Since the elaboration of the Principles against Impunity, they have been used as guidance by a range of international, regional and national bodies, including the UN General Assembly, the UN Secretary-General, the UN High Commissioner for Human Rights, the former Commission on Human Rights, and the UN Human Right Council.  They have also been cited by regional bodies including the Inter-American Commission on Human Rights and national Courts including the Colombian Constitutional Court, which affirmed that the Principles against Impunity “…contain guidelines formulated by the United Nations that contain normative and jurisprudential standards of international law, as well as the historical experience stemming from processes of the transition to democracy or of the consolidation of the rule of law in different nations, and that make up a conceptual framework of great value as a source of international law.”

Of course, other complimentary processes are underway which also underscore the fundamental role of accountability when states are in transition.  For example, the development of standards and best practices within the field of “transitional justice”, and the continuous work of the UN Human Rights Council on the promotion of truth, justice, reparation and guarantees of non-recurrence, including through the appointment of a Special Rapporteur to address situations where there have been gross violations of human rights and serious violations of international humanitarian law.

The Principles against Impunity & the situation in Myanmar

Nearly all of the principles contained within the Principles against Impunity are applicable to the situation in Myanmar, which is a near textbook case of a State failing to meet its obligations to provide justice for violations. In January 2018, the International Commission of Jurists (ICJ) published a baseline study on the obstacles to accountability in Myanmar, which identified a raft of impediments, including:

  1. provisions in national laws enable impunity, including by shielding security forces from criminal prosecution for serious rights violations in open civilian courts;
  2. when proceedings take place in military or police courts, they are usually inaccessible to victims and the public and often result in acquittals or weak penalties not commensurate with the seriousness of the crimes;
  3. unsystematic and uncoordinated investigations, often undertaken by several bodies including ad hoc commissions, fall short of international law and standards;
  4. victims are not provided with effective remedies and reparations; and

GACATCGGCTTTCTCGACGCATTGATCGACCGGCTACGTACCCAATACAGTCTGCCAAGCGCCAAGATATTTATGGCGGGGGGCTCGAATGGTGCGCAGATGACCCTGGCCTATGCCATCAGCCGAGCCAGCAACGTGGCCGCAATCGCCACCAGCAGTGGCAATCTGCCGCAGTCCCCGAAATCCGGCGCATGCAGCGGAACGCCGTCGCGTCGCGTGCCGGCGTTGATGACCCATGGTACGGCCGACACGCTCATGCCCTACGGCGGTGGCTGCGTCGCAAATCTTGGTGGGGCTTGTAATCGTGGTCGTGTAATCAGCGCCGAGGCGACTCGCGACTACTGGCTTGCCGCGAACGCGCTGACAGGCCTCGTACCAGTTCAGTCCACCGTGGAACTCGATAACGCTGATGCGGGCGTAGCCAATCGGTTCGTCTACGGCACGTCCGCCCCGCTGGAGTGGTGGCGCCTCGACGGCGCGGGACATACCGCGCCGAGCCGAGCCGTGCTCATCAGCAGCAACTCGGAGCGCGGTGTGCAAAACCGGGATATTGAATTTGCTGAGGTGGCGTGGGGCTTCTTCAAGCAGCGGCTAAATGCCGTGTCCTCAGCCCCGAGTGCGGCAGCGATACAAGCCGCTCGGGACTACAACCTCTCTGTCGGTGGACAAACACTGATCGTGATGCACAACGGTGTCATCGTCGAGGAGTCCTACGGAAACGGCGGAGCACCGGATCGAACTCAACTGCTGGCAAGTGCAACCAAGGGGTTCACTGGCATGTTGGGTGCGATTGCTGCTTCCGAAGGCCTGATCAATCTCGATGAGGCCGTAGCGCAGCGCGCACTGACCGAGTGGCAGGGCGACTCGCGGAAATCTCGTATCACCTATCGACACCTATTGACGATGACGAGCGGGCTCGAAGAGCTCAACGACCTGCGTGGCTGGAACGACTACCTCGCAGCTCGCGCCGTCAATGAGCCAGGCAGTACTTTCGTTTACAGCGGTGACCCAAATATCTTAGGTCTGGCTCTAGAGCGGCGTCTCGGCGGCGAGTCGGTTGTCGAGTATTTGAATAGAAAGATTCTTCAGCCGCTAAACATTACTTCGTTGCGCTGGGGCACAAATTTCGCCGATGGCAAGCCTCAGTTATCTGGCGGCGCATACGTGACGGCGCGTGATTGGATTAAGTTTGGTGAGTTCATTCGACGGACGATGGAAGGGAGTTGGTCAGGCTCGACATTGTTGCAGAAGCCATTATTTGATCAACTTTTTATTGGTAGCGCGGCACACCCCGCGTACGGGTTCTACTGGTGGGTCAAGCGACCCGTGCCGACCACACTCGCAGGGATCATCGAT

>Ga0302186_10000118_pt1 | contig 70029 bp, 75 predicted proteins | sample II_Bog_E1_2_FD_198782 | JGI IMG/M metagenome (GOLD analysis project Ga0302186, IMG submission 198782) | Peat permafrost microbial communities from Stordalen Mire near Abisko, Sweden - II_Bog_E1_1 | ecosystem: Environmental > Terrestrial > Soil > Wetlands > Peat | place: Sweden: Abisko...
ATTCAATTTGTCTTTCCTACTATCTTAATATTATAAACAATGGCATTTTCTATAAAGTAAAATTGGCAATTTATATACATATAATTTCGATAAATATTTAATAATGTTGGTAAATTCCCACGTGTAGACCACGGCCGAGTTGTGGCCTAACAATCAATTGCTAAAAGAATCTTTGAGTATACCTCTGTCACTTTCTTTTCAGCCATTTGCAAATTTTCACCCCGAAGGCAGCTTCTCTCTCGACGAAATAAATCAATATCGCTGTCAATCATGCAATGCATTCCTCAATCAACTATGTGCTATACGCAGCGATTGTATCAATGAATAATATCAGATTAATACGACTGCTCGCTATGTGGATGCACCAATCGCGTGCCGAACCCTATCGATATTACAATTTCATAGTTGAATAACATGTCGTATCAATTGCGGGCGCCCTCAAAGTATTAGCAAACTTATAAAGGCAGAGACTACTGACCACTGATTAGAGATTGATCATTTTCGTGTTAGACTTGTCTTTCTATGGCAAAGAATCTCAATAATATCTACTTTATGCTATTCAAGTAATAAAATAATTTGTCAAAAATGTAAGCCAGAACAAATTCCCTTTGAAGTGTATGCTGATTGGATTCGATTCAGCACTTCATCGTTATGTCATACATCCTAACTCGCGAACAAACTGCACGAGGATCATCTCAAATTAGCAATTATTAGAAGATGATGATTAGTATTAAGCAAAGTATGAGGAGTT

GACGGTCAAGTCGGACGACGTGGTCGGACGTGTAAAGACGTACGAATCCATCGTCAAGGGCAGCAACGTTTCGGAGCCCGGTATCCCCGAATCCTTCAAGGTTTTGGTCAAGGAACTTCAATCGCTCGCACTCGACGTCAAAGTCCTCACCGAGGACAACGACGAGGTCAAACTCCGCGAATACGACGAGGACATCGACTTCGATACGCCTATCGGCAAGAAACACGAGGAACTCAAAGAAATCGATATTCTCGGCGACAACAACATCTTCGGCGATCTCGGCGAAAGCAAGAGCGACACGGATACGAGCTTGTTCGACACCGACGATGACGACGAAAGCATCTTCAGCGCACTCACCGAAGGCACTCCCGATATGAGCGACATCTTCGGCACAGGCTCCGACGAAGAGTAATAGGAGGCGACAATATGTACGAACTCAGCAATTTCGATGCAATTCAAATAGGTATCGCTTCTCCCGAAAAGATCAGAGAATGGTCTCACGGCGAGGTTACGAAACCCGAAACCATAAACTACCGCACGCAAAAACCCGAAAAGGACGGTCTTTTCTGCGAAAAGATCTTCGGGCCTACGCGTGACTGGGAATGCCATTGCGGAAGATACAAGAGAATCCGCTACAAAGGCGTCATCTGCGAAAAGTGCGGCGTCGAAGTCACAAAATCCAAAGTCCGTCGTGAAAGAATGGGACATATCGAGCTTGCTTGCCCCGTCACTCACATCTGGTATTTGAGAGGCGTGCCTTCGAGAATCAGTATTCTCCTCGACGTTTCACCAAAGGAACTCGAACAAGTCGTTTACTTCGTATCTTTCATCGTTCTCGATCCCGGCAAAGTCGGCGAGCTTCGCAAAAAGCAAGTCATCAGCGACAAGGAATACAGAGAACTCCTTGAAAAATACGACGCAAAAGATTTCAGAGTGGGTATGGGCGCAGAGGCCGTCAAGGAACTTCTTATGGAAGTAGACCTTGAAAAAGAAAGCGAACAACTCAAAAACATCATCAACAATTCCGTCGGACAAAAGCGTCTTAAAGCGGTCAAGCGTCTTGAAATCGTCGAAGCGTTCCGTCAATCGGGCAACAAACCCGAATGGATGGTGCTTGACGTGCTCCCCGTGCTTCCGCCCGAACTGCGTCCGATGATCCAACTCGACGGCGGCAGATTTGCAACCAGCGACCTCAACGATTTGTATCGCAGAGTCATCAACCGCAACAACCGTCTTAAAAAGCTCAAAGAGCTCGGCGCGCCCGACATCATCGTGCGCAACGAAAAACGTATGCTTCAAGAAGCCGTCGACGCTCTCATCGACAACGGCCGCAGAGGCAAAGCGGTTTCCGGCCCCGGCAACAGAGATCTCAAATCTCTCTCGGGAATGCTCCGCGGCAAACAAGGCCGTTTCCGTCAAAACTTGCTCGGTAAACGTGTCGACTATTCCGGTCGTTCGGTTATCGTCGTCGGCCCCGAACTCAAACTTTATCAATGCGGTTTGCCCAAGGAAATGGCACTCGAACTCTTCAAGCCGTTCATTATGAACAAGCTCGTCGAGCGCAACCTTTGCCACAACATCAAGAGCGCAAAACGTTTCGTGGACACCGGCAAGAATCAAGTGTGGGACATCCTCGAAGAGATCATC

5. the judiciary lacks independence, impartiality and accountability.

How these obstacles sometimes work in unison to obstruct justice is well illustrated in the tragic case of the killing of journalist, Ko Par Gyi, who died in military custody in September 2014. 

Myanmar’s inability and unwillingness to provide justice for serious rights violations, including the persecution of the Rohingya minority, has prompted international action to pursue accountability, including the establishment of the Independent, Investigative Mechanism for Myanmar, an investigation of the International Criminal Court and a request for Argentina to exercise universal jurisdiction.  The Gambia has also brought proceedings against Myanmar before the International Court of Justice alleging violations of the Genocide Convention.

To highlight just a few of the Principles against Impunity relevant to Myanmar:

Principle 1 of the Principles against Impunity recognizes that “[i]mpunity arises from a failure by States to meet their obligations to investigate violations; to take appropriate measures in respect of the perpetrators, particularly in the area of justice, by ensuring that those suspected of criminal responsibility are prosecuted, tried and duly punished; to provide victims with effective remedies and to ensure that they receive reparation for the injuries suffered; to ensure the inalienable right to know the truth about violations; and to take other necessary steps to prevent a recurrence of violations.”

Part II, concerning the right to know, records that everyone has the right to know the truth about past events concerning the perpetration of heinous crimes – and that States must take appropriate action, including measures necessary to ensure the independent and effective operation of the judiciary, to give effect to the right to know. They also set out standards for commissions of inquiry and preservation of records.